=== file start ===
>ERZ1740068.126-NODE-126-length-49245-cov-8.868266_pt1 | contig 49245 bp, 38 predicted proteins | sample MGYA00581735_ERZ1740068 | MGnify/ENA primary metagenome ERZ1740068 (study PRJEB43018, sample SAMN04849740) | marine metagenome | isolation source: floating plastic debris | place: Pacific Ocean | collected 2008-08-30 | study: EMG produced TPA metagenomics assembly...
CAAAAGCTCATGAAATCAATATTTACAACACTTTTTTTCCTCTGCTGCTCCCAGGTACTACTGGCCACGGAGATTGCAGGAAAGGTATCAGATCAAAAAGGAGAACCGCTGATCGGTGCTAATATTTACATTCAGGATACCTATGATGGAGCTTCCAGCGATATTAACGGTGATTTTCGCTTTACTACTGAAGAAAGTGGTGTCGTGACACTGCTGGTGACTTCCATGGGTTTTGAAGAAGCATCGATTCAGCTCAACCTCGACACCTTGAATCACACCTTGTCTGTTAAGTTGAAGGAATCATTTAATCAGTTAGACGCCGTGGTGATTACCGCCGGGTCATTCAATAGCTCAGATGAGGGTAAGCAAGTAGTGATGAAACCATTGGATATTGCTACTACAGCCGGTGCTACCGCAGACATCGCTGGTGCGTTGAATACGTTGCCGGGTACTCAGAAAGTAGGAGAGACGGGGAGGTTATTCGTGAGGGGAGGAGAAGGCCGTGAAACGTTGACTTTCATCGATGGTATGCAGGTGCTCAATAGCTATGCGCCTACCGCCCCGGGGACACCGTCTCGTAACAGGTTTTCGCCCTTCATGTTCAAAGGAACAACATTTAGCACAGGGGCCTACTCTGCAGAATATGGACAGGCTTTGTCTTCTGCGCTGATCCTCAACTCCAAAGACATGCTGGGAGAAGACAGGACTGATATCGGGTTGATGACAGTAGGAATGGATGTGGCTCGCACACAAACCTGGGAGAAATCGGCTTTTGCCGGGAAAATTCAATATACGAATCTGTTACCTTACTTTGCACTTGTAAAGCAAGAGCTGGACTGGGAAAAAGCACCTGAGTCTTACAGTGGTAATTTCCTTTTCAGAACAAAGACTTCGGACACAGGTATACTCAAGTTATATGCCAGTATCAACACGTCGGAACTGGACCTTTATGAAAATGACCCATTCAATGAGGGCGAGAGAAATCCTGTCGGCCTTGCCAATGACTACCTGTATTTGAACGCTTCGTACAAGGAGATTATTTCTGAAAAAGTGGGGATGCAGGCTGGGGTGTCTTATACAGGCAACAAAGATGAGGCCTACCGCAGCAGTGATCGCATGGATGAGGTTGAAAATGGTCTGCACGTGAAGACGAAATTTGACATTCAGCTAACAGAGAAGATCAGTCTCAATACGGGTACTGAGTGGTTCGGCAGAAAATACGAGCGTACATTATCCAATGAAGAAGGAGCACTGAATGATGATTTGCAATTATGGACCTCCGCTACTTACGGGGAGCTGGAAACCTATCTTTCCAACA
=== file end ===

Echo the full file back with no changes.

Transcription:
>ERZ1740068.126-NODE-126-length-49245-cov-8.868266_pt1 | contig 49245 bp, 38 predicted proteins | sample MGYA00581735_ERZ1740068 | MGnify/ENA primary metagenome ERZ1740068 (study PRJEB43018, sample SAMN04849740) | marine metagenome | isolation source: floating plastic debris | place: Pacific Ocean | collected 2008-08-30 | study: EMG produced TPA metagenomics assembly...
CAAAAGCTCATGAAATCAATATTTACAACACTTTTTTTCCTCTGCTGCTCCCAGGTACTACTGGCCACGGAGATTGCAGGAAAGGTATCAGATCAAAAAGGAGAACCGCTGATCGGTGCTAATATTTACATTCAGGATACCTATGATGGAGCTTCCAGCGATATTAACGGTGATTTTCGCTTTACTACTGAAGAAAGTGGTGTCGTGACACTGCTGGTGACTTCCATGGGTTTTGAAGAAGCATCGATTCAGCTCAACCTCGACACCTTGAATCACACCTTGTCTGTTAAGTTGAAGGAATCATTTAATCAGTTAGACGCCGTGGTGATTACCGCCGGGTCATTCAATAGCTCAGATGAGGGTAAGCAAGTAGTGATGAAACCATTGGATATTGCTACTACAGCCGGTGCTACCGCAGACATCGCTGGTGCGTTGAATACGTTGCCGGGTACTCAGAAAGTAGGAGAGACGGGGAGGTTATTCGTGAGGGGAGGAGAAGGCCGTGAAACGTTGACTTTCATCGATGGTATGCAGGTGCTCAATAGCTATGCGCCTACCGCCCCGGGGACACCGTCTCGTAACAGGTTTTCGCCCTTCATGTTCAAAGGAACAACATTTAGCACAGGGGCCTACTCTGCAGAATATGGACAGGCTTTGTCTTCTGCGCTGATCCTCAACTCCAAAGACATGCTGGGAGAAGACAGGACTGATATCGGGTTGATGACAGTAGGAATGGATGTGGCTCGCACACAAACCTGGGAGAAATCGGCTTTTGCCGGGAAAATTCAATATACGAATCTGTTACCTTACTTTGCACTTGTAAAGCAAGAGCTGGACTGGGAAAAAGCACCTGAGTCTTACAGTGGTAATTTCCTTTTCAGAACAAAGACTTCGGACACAGGTATACTCAAGTTATATGCCAGTATCAACACGTCGGAACTGGACCTTTATGAAAATGACCCATTCAATGAGGGCGAGAGAAATCCTGTCGGCCTTGCCAATGACTACCTGTATTTGAACGCTTCGTACAAGGAGATTATTTCTGAAAAAGTGGGGATGCAGGCTGGGGTGTCTTATACAGGCAACAAAGATGAGGCCTACCGCAGCAGTGATCGCATGGATGAGGTTGAAAATGGTCTGCACGTGAAGACGAAATTTGACATTCAGCTAACAGAGAAGATCAGTCTCAATACGGGTACTGAGTGGTTCGGCAGAAAATACGAGCGTACATTATCCAATGAAGAAGGAGCACTGAATGATGATTTGCAATTATGGACCTCCGCTACTTACGGGGAGCTGGAAACCTATCTTTCCAACA